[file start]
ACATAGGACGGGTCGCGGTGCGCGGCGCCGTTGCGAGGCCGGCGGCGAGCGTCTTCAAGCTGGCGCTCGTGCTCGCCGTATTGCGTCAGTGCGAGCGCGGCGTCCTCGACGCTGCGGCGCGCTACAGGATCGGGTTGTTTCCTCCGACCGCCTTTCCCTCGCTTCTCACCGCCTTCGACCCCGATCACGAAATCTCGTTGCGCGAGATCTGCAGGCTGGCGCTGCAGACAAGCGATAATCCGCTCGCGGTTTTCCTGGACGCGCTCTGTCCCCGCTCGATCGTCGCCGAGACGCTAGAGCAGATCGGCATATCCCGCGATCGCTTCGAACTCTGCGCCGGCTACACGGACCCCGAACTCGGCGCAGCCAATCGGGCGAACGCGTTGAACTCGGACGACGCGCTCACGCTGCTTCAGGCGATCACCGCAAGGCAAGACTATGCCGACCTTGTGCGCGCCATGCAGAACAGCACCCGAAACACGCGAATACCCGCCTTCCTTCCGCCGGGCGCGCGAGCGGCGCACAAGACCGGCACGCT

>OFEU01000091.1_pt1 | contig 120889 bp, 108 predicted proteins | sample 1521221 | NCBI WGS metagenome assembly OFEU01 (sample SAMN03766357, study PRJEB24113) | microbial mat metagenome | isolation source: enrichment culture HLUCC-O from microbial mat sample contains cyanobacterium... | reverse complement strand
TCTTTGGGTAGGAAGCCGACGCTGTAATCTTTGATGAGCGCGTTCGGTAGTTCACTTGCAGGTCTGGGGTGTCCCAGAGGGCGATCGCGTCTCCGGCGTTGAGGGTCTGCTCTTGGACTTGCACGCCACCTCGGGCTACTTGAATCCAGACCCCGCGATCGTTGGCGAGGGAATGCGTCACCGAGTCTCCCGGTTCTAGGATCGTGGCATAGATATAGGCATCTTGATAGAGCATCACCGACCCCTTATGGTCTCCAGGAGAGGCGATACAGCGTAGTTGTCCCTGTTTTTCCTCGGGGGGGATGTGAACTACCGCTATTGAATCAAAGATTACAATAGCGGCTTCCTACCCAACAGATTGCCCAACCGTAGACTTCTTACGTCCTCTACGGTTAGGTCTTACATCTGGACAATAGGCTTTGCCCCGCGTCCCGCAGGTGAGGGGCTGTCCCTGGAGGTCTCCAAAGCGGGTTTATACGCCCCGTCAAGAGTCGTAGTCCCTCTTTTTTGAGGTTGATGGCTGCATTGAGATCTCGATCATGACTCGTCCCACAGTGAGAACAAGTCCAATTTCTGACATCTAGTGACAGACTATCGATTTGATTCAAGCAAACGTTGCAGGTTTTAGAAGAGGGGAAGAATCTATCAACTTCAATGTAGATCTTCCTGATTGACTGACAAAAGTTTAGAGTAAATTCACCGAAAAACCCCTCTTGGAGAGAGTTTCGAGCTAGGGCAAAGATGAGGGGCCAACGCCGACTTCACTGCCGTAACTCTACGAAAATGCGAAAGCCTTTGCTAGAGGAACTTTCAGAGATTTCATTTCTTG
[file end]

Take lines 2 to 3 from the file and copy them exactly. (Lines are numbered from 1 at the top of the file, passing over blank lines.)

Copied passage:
>OFEU01000091.1_pt1 | contig 120889 bp, 108 predicted proteins | sample 1521221 | NCBI WGS metagenome assembly OFEU01 (sample SAMN03766357, study PRJEB24113) | microbial mat metagenome | isolation source: enrichment culture HLUCC-O from microbial mat sample contains cyanobacterium... | reverse complement strand
TCTTTGGGTAGGAAGCCGACGCTGTAATCTTTGATGAGCGCGTTCGGTAGTTCACTTGCAGGTCTGGGGTGTCCCAGAGGGCGATCGCGTCTCCGGCGTTGAGGGTCTGCTCTTGGACTTGCACGCCACCTCGGGCTACTTGAATCCAGACCCCGCGATCGTTGGCGAGGGAATGCGTCACCGAGTCTCCCGGTTCTAGGATCGTGGCATAGATATAGGCATCTTGATAGAGCATCACCGACCCCTTATGGTCTCCAGGAGAGGCGATACAGCGTAGTTGTCCCTGTTTTTCCTCGGGGGGGATGTGAACTACCGCTATTGAATCAAAGATTACAATAGCGGCTTCCTACCCAACAGATTGCCCAACCGTAGACTTCTTACGTCCTCTACGGTTAGGTCTTACATCTGGACAATAGGCTTTGCCCCGCGTCCCGCAGGTGAGGGGCTGTCCCTGGAGGTCTCCAAAGCGGGTTTATACGCCCCGTCAAGAGTCGTAGTCCCTCTTTTTTGAGGTTGATGGCTGCATTGAGATCTCGATCATGACTCGTCCCACAGTGAGAACAAGTCCAATTTCTGACATCTAGTGACAGACTATCGATTTGATTCAAGCAAACGTTGCAGGTTTTAGAAGAGGGGAAGAATCTATCAACTTCAATGTAGATCTTCCTGATTGACTGACAAAAGTTTAGAGTAAATTCACCGAAAAACCCCTCTTGGAGAGAGTTTCGAGCTAGGGCAAAGATGAGGGGCCAACGCCGACTTCACTGCCGTAACTCTACGAAAATGCGAAAGCCTTTGCTAGAGGAACTTTCAGAGATTTCATTTCTTG